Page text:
Robinia in neighbour's garden has dead, diseased plus dangerous branches which are overhanging my rear-garden. On several occasions 'large-chunks' of dead-branches have landed in my garden and neighbour Laughed when I told her about the Near-Misses & quipped "Well IT MISSED YOU - DIDN'T IT!!" Said Robinia has 'SUCKERED' ALL ACROSS rear garden & right-up to my Bedroom window. Seem to be getting NOWHERE FAST(As it's three years or more since 'IT' was brought to her attention and 'IT' IS STILL VERY DANGEROUS !)
hazardous 1 - 23-Mar-15 @ 2:07 AM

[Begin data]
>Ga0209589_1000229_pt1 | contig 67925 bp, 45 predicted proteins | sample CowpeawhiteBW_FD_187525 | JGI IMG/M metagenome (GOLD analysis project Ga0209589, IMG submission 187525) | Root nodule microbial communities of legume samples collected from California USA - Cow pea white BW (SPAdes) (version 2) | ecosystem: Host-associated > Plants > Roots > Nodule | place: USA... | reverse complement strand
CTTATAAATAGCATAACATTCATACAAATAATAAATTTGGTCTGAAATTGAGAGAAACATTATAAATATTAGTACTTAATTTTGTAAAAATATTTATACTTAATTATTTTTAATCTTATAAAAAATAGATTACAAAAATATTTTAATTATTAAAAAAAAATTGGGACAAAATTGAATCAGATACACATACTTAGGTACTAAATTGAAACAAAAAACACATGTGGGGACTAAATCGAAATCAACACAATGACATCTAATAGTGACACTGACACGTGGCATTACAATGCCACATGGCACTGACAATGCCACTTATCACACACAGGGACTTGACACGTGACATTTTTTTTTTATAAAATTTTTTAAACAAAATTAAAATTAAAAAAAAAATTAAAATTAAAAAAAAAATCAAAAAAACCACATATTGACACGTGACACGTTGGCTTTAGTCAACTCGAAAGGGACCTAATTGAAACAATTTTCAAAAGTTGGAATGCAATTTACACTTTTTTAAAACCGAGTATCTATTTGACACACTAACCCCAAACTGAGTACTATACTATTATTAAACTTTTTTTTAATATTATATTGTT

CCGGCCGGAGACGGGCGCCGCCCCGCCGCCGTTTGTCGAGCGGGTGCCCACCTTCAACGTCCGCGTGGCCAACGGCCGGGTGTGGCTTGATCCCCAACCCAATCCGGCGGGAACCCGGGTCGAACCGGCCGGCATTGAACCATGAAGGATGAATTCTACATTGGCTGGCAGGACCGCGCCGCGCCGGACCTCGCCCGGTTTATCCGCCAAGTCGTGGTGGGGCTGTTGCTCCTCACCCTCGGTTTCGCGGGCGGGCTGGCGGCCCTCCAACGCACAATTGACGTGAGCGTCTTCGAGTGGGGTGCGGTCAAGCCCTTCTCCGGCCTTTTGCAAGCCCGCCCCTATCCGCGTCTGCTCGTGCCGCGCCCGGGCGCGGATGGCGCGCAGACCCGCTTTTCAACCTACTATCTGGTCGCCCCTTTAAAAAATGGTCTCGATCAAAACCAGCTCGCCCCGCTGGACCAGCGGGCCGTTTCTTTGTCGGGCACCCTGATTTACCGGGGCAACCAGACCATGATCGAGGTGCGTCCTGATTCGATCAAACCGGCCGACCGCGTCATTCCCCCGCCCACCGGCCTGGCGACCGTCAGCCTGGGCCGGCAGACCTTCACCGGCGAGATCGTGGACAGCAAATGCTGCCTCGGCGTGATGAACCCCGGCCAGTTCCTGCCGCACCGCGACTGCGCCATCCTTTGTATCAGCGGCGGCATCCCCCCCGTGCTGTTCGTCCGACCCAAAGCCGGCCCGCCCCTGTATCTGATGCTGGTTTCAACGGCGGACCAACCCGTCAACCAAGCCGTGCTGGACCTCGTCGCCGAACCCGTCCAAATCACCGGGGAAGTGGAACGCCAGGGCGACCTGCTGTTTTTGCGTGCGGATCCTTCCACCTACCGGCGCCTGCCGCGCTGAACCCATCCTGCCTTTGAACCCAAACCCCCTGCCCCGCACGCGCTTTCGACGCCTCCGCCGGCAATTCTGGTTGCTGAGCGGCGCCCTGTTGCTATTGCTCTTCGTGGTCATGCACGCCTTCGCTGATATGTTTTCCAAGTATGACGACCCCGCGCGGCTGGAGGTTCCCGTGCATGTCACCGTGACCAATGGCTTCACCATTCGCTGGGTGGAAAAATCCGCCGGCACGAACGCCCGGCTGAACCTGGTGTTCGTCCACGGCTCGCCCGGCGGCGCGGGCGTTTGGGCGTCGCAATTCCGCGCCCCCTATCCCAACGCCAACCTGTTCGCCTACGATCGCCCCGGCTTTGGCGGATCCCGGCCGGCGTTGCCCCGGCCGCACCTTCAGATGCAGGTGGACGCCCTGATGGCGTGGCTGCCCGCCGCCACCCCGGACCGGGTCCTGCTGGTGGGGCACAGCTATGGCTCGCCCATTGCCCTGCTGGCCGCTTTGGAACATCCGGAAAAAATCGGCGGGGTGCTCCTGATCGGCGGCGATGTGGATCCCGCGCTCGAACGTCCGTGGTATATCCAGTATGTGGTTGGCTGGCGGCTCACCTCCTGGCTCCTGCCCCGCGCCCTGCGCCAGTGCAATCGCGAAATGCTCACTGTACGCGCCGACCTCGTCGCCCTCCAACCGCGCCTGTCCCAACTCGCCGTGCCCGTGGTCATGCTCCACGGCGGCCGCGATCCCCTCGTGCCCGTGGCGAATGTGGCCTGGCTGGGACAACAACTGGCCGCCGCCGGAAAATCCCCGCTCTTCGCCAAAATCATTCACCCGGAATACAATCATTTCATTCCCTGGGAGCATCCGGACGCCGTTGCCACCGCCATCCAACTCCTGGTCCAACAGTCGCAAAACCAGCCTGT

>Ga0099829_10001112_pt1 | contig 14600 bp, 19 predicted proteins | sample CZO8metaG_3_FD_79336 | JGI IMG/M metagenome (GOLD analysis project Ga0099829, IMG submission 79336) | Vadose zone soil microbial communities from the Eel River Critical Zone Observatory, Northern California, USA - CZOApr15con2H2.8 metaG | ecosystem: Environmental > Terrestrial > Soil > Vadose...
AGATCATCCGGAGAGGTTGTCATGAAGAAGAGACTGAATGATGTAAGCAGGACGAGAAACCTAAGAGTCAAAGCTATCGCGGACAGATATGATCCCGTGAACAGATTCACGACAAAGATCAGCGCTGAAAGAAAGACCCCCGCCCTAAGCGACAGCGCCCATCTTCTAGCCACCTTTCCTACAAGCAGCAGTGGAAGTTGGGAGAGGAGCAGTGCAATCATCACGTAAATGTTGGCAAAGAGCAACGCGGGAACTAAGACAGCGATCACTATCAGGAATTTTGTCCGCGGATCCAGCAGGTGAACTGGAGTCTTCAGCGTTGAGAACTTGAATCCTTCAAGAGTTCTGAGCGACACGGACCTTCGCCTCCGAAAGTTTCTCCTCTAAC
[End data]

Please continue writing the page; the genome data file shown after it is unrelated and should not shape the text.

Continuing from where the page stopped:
I have got terrible problems with a farmer and the council.The situation is that I bought a house at auction and I outbid a person who is a former councillor and business partner of the farmer. The property that I boughthad been seized by the Duchies bailiffs as the deceased owner was intestate and had no close relatives. I had a mortgage with a hidebound building society who would not allow me to look at the deeds until the very last penny was paid.Next to my house was extra land which I now know "always went with the house" but before I had got hold of my deeds a farmer bulldozed the gate to this plot and claimed it.I challenged him to show me his deeds but what he did was to arrange a clay shoot when I was on a sleep-day after working a night shift.In spite of him having over fifty acres the guns were set up just a few metres away from my house.It was bang, bang, bang, for most of the day.I have also had shotgun pellets fired into my garden.The farmer then let a person who owned cockerels to use the land as an allotment. (The cockerels would crow constantly) Later the farm put several granite lintels into a lay-by where I used to park so I know beyond reasonable doubt who did that. (They had to remove them because it is illegal to store building materials on the public highway) The tyre puncturing and the smashing of car windows I cannot prove but there’s no smoke without fire.It looks as if they want me to move so that they can make the land-grab a fait-accompli. Let us call the bad farm Farm B.Going through my deeds shows that the land that my house is built on AND the extra plot came from another farm which I will call Farm A. The land never ever belonged to farm B.It is a horrible situation that blights my house. As well as the tyre puncturing and vandalism there have been cat-calls to the Environment Agency and the council.Long experience shows that in this area one method of getting another's property is to get the victim involved in ruinous litigation with the council.This only costs the perpetrator the cost of a few phone calls.In one case a victim of such a stunt was lumbered with a legal bill of £70,000 and went bankrupt.In this manner his enemies got his land at a knockdown price.